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Abstract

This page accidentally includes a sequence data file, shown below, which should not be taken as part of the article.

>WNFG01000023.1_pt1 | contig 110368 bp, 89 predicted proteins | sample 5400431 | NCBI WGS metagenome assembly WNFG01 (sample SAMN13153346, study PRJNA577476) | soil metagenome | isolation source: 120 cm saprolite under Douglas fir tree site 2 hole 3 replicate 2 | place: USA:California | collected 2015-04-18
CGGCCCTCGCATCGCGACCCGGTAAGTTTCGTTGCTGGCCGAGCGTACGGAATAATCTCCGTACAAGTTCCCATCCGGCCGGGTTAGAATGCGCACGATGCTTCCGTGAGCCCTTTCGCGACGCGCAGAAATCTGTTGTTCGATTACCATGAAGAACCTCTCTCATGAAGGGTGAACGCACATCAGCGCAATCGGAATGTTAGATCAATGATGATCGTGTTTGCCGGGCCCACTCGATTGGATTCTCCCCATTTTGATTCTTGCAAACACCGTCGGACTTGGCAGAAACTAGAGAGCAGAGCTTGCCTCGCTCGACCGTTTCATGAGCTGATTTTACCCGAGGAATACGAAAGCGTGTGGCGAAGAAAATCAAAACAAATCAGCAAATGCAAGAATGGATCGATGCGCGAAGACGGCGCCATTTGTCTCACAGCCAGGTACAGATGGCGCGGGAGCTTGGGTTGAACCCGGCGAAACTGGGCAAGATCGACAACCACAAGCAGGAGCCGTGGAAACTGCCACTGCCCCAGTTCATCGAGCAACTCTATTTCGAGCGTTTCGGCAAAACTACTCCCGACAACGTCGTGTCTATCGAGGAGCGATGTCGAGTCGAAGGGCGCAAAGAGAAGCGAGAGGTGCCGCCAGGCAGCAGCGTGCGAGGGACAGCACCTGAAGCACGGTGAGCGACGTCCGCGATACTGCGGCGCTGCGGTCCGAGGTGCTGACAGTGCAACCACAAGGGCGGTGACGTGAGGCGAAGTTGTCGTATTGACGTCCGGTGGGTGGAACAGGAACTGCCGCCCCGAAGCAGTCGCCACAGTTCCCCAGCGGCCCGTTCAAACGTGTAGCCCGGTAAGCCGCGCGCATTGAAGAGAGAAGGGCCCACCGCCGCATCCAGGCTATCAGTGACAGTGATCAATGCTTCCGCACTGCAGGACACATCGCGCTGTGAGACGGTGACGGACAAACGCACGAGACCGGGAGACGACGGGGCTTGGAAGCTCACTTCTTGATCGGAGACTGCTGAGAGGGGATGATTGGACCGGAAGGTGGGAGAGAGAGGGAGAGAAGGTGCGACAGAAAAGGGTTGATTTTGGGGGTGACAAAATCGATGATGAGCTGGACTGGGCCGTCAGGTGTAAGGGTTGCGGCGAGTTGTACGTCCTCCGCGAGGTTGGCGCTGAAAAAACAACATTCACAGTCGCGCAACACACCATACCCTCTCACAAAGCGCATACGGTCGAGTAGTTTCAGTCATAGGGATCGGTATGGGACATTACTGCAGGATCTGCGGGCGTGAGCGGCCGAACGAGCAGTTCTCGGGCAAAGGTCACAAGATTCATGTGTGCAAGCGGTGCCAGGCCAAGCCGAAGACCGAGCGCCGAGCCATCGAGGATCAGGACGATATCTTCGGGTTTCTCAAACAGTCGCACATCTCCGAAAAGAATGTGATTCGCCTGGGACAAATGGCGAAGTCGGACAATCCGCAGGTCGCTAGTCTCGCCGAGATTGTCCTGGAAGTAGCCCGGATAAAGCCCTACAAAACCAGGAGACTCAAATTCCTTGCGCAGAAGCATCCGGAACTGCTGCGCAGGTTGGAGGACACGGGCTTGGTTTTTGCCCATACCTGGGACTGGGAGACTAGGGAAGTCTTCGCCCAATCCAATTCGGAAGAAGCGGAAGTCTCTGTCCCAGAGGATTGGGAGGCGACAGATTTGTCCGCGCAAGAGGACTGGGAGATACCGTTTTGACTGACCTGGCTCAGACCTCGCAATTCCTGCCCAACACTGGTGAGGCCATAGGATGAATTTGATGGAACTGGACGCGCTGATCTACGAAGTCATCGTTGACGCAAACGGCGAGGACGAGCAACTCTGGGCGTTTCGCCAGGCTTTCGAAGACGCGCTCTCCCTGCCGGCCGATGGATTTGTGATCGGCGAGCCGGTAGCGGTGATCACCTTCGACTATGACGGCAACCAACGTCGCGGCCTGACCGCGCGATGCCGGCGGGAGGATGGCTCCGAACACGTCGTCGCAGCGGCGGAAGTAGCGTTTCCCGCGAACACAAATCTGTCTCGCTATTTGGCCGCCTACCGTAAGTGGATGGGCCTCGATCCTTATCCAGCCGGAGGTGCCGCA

This paper examines the power relationships in two major Canada-China university linkage programs which ran between 1989 and 2001: the Canada-China University Linkage Program [CCULP] (1989-1995) and the Special University Linkage Consolidation Program [SULCP] (1996-2001). The study adopts the cosmopolitan concept of mutuality as a theoretical lens and employs the analytical method of constant comparison of qualitative data to explore the context surrounding the mutuality evidenced in CCULP/SULCP. The findings show that both programs manifested the four characteristics of mutuality identified by Johan Galtung: equity, autonomy, solidarity and participation. Human values or cultural agency were identified as the key factor making mutuality possible, as well as nurturing and sustaining the relationships between Canadian and Chinese participants. This study suggests that cosmopolitanism be given more attention in this increasingly interconnected world. Its primary emphasis is on human relationships, and this dimension needs to be given more space in international academic relations.

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